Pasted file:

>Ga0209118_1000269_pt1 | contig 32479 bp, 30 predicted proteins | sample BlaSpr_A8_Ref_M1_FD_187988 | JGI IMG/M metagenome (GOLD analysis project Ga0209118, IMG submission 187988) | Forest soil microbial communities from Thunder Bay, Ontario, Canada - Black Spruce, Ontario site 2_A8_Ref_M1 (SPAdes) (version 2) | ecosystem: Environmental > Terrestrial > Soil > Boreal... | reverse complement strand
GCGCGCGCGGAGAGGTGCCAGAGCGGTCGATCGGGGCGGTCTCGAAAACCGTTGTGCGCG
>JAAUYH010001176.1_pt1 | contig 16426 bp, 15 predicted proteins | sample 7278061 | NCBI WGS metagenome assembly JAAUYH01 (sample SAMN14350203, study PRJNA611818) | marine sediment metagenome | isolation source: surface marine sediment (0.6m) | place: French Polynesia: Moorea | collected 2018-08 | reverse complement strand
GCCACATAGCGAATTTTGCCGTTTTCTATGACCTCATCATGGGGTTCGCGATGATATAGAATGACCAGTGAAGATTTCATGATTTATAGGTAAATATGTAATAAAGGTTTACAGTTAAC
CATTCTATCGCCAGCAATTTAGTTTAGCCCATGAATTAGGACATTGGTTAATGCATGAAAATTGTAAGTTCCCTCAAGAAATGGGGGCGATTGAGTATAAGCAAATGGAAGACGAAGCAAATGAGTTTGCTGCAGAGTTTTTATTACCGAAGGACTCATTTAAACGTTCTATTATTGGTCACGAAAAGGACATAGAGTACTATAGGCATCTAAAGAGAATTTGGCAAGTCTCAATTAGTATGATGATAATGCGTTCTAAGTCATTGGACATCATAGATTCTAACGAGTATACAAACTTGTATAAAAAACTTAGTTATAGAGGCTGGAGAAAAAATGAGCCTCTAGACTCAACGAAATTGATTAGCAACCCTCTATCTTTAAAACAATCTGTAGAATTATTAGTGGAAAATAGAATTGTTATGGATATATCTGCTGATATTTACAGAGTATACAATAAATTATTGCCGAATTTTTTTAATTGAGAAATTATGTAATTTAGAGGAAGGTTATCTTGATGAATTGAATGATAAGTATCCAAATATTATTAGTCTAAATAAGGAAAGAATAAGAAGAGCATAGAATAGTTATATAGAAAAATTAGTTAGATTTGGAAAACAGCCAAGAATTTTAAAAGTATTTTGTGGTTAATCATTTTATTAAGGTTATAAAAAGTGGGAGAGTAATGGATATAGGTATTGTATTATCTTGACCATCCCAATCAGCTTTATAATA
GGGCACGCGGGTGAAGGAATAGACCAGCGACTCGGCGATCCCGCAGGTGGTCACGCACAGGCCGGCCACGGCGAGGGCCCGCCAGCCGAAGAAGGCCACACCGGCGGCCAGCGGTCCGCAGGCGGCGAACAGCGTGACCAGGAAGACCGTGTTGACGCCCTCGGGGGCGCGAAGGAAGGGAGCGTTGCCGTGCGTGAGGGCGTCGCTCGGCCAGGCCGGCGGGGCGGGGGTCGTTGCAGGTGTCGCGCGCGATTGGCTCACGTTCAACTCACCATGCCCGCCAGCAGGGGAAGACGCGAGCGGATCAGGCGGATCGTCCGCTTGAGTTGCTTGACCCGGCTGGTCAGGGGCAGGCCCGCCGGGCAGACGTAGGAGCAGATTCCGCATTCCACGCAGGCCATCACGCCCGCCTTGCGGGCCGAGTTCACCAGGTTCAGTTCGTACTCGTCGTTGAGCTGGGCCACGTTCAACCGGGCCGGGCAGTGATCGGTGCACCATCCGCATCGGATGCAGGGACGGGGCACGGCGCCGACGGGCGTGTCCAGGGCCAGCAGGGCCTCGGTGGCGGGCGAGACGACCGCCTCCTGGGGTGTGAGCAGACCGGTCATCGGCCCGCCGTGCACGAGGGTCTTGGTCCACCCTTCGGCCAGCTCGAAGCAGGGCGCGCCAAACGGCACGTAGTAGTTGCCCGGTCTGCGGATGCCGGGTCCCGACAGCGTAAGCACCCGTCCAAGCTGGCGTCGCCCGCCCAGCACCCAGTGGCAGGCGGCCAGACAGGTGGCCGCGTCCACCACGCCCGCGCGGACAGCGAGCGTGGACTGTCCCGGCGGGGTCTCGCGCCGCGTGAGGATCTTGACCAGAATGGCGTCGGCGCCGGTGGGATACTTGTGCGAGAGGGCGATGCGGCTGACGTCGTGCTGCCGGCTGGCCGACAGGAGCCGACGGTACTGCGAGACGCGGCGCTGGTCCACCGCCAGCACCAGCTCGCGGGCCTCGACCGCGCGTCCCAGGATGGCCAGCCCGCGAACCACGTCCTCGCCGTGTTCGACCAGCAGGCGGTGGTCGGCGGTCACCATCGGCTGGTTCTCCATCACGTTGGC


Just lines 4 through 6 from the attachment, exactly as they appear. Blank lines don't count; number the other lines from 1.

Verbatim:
GCCACATAGCGAATTTTGCCGTTTTCTATGACCTCATCATGGGGTTCGCGATGATATAGAATGACCAGTGAAGATTTCATGATTTATAGGTAAATATGTAATAAAGGTTTACAGTTAAC
CATTCTATCGCCAGCAATTTAGTTTAGCCCATGAATTAGGACATTGGTTAATGCATGAAAATTGTAAGTTCCCTCAAGAAATGGGGGCGATTGAGTATAAGCAAATGGAAGACGAAGCAAATGAGTTTGCTGCAGAGTTTTTATTACCGAAGGACTCATTTAAACGTTCTATTATTGGTCACGAAAAGGACATAGAGTACTATAGGCATCTAAAGAGAATTTGGCAAGTCTCAATTAGTATGATGATAATGCGTTCTAAGTCATTGGACATCATAGATTCTAACGAGTATACAAACTTGTATAAAAAACTTAGTTATAGAGGCTGGAGAAAAAATGAGCCTCTAGACTCAACGAAATTGATTAGCAACCCTCTATCTTTAAAACAATCTGTAGAATTATTAGTGGAAAATAGAATTGTTATGGATATATCTGCTGATATTTACAGAGTATACAATAAATTATTGCCGAATTTTTTTAATTGAGAAATTATGTAATTTAGAGGAAGGTTATCTTGATGAATTGAATGATAAGTATCCAAATATTATTAGTCTAAATAAGGAAAGAATAAGAAGAGCATAGAATAGTTATATAGAAAAATTAGTTAGATTTGGAAAACAGCCAAGAATTTTAAAAGTATTTTGTGGTTAATCATTTTATTAAGGTTATAAAAAGTGGGAGAGTAATGGATATAGGTATTGTATTATCTTGACCATCCCAATCAGCTTTATAATA
GGGCACGCGGGTGAAGGAATAGACCAGCGACTCGGCGATCCCGCAGGTGGTCACGCACAGGCCGGCCACGGCGAGGGCCCGCCAGCCGAAGAAGGCCACACCGGCGGCCAGCGGTCCGCAGGCGGCGAACAGCGTGACCAGGAAGACCGTGTTGACGCCCTCGGGGGCGCGAAGGAAGGGAGCGTTGCCGTGCGTGAGGGCGTCGCTCGGCCAGGCCGGCGGGGCGGGGGTCGTTGCAGGTGTCGCGCGCGATTGGCTCACGTTCAACTCACCATGCCCGCCAGCAGGGGAAGACGCGAGCGGATCAGGCGGATCGTCCGCTTGAGTTGCTTGACCCGGCTGGTCAGGGGCAGGCCCGCCGGGCAGACGTAGGAGCAGATTCCGCATTCCACGCAGGCCATCACGCCCGCCTTGCGGGCCGAGTTCACCAGGTTCAGTTCGTACTCGTCGTTGAGCTGGGCCACGTTCAACCGGGCCGGGCAGTGATCGGTGCACCATCCGCATCGGATGCAGGGACGGGGCACGGCGCCGACGGGCGTGTCCAGGGCCAGCAGGGCCTCGGTGGCGGGCGAGACGACCGCCTCCTGGGGTGTGAGCAGACCGGTCATCGGCCCGCCGTGCACGAGGGTCTTGGTCCACCCTTCGGCCAGCTCGAAGCAGGGCGCGCCAAACGGCACGTAGTAGTTGCCCGGTCTGCGGATGCCGGGTCCCGACAGCGTAAGCACCCGTCCAAGCTGGCGTCGCCCGCCCAGCACCCAGTGGCAGGCGGCCAGACAGGTGGCCGCGTCCACCACGCCCGCGCGGACAGCGAGCGTGGACTGTCCCGGCGGGGTCTCGCGCCGCGTGAGGATCTTGACCAGAATGGCGTCGGCGCCGGTGGGATACTTGTGCGAGAGGGCGATGCGGCTGACGTCGTGCTGCCGGCTGGCCGACAGGAGCCGACGGTACTGCGAGACGCGGCGCTGGTCCACCGCCAGCACCAGCTCGCGGGCCTCGACCGCGCGTCCCAGGATGGCCAGCCCGCGAACCACGTCCTCGCCGTGTTCGACCAGCAGGCGGTGGTCGGCGGTCACCATCGGCTGGTTCTCCATCACGTTGGC